Keep pace with ferry and fast craft developments.
(click on image to subscribe)
April 19, 2004
Massive LNG ship newbuilding program needed?
World LNG demand is forecast to rise from 158 billion cubic meters (bcm) to 269 bcm by 2010 and to 428.5 bcm by 2020. This growth represents an average annual trade growth of 7.6% over the near-term, with a slowing to 5.4% through to 2015 and 4.9% up to 2020. Such trade growth will necessitate an increased vessel building programme. Currently there are 59 vessels on order, but to match the expected development of trade volumes an additional 33 vessels are required through to 2010, 76 vessels in the period 2010-15 and 83 vessels up to 2020. These are some of the findings of a new report on the rapidly evolving LNG sector, published by the U.K.-based independent research company Ocean Shipping Consultants Ltd.
The 163-page detailed report entitled 'World LNG to 2020: Prospects for Trade & Shipping' forecasts that an extra US$5.0 billion of additional newbuilding vessel investment is required before 2010 and a further US$24.1billion through to 2020. Trading patterns are set to change significantly over the next decade as new markets and suppliers emerge, vessel capacities are increased and the spot market grows in prominence.
LNG Fleet & Shipping Requirements to 2020
- Currently there are 59 vessels on order, which represents a total cargo capacity of 8.2 million cubic metres (mcm). This represents an additional 46% of LNG capacity due to commence trading over the next 2-3 years.
- Given the age profile of the current fleet, the volume of vessel scrapping over the near-term is likely to continue to be low, although there will inevitably be higher levels of vessel demolition later in the study period.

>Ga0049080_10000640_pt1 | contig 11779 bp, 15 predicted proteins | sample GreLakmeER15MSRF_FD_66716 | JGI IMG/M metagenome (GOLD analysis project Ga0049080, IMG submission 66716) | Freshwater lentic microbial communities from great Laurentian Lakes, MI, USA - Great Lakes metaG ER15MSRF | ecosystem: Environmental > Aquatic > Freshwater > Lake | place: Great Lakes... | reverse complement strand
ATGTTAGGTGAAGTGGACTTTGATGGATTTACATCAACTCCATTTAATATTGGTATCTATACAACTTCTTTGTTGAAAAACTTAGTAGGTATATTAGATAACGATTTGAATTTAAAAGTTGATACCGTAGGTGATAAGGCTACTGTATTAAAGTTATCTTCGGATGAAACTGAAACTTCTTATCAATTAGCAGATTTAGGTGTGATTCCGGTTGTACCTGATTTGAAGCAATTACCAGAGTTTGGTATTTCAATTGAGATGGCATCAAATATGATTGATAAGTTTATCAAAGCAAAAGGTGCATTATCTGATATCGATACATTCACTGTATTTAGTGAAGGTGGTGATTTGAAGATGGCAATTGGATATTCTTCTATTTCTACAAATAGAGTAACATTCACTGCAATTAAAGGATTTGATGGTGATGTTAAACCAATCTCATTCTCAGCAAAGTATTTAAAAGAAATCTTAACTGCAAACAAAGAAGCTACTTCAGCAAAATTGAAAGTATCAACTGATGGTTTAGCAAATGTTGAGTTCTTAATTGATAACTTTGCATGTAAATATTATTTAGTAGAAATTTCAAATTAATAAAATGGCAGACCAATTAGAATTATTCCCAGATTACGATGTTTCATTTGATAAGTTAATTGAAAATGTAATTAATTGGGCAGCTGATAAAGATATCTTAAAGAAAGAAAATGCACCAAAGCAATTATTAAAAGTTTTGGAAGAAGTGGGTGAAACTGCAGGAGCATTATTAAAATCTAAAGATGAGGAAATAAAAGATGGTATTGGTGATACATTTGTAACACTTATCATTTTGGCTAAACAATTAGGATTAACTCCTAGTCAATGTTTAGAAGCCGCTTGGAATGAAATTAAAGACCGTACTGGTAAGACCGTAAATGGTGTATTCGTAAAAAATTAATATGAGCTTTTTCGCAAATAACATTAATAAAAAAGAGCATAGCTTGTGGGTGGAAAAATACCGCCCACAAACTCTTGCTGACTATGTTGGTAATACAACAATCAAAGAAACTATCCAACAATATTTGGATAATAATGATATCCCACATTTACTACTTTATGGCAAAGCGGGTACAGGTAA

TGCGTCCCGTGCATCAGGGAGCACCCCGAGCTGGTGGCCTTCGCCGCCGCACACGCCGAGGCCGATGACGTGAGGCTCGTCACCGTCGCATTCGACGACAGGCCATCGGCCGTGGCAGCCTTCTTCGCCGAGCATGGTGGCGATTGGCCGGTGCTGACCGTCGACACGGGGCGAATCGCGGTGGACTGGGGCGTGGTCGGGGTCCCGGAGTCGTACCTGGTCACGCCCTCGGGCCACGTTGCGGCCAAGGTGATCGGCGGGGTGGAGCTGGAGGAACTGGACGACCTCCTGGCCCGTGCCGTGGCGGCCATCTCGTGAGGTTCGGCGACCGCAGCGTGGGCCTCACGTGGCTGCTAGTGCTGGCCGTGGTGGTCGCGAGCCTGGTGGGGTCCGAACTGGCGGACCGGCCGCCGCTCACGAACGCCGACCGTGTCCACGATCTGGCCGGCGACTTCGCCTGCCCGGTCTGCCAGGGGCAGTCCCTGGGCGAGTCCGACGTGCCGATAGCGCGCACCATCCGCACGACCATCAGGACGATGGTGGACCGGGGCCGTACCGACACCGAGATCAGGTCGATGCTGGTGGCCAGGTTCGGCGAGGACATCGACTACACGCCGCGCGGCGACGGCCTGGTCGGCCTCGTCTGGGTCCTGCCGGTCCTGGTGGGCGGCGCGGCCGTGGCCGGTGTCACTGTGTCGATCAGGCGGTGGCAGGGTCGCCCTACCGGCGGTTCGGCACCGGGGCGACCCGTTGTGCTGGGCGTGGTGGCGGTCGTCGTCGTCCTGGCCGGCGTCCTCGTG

- From the current level of 17.7 mcm, the required LNG fleet is forecast at over 30.4 mcm by 2010, rising to over 52.4 mcm by 2020. In order to handle anticipated trade volumes and patterns therefore, the LNG fleet will need to expand by over 12.7 mcm (72%) in the period to 2010 and by 34.7 mcm (196%) in the overall period to 2020.
- A total of 4.6 mcm of new tonnage (in addition to that currently on order) will need to be ordered and delivered in the second half of the current decade to match the expected development of trade volumes and patterns over the interim period. For the 2010-15 period, a total of 10.5 mcm of new fleet capacity will be required, with 11.5 mcm needed for the 2015-20 period. For the future study period as a whole, a total of 26.5 mcm of new LNG capacity will be required, in addition to the 8.2 mcm of new capacity currently on order at Asian and European yards.
- There will be a requirement for the equivalent of a total of 92 large vessels (of around 138,000 cu.m capacity) to be delivered in the period to 2010, with an extra 76 vessels in the subsequent half-decade and an additional 83 through to the end of the study period. With 59 vessels already on order, this implies a need for 33 new orders to be delivered in the remainder of the current decade, and 159 vessels between 2010 and 2020.
- At current newbuilding prices, the forecast vessel requirements translate to US$5.1 billion of extra new orders to be placed up to 2010, and a further US$24.1billion in the following decade.
- The current orderbook will be sufficient for the anticipated trade expansion over the near-term, with an inevitable time-lag between vessel completion and full active employment resulting in vessel supply exceeding demand by 2-3 mcm over 2005-07. However, a shortage of 1.8 mcm vessel capacity is anticipated by 2009 and a massive 4.3 mcm by 2010.
- If LNG supplies from a leading exporter were cut off due for example to terrorist actions f, the effect could be a massive boost in vessel requirements, due to the required re-routing of supplies from other sources. In the case of Algeria, this could be the equivalent of 28 extra vessels at the present time, rising to 33 vessels by 2010. However, a more likely scenario will see the European pipeline network increase capacity in the near-term and thus reduce the extra number of vessels required to transport LNG to the European markets.
The study price is : £850 (UK) or US$1600 (overseas) for printed or electronic version
Details from :
Study Sales Dept., Ocean Shipping Consultants Ltd, Ocean House,
60 Guildford Street, Chertsey, Surrey KT16 9BE, England.
Telephone : (0)1932 560332 Fax : (0)1932 567084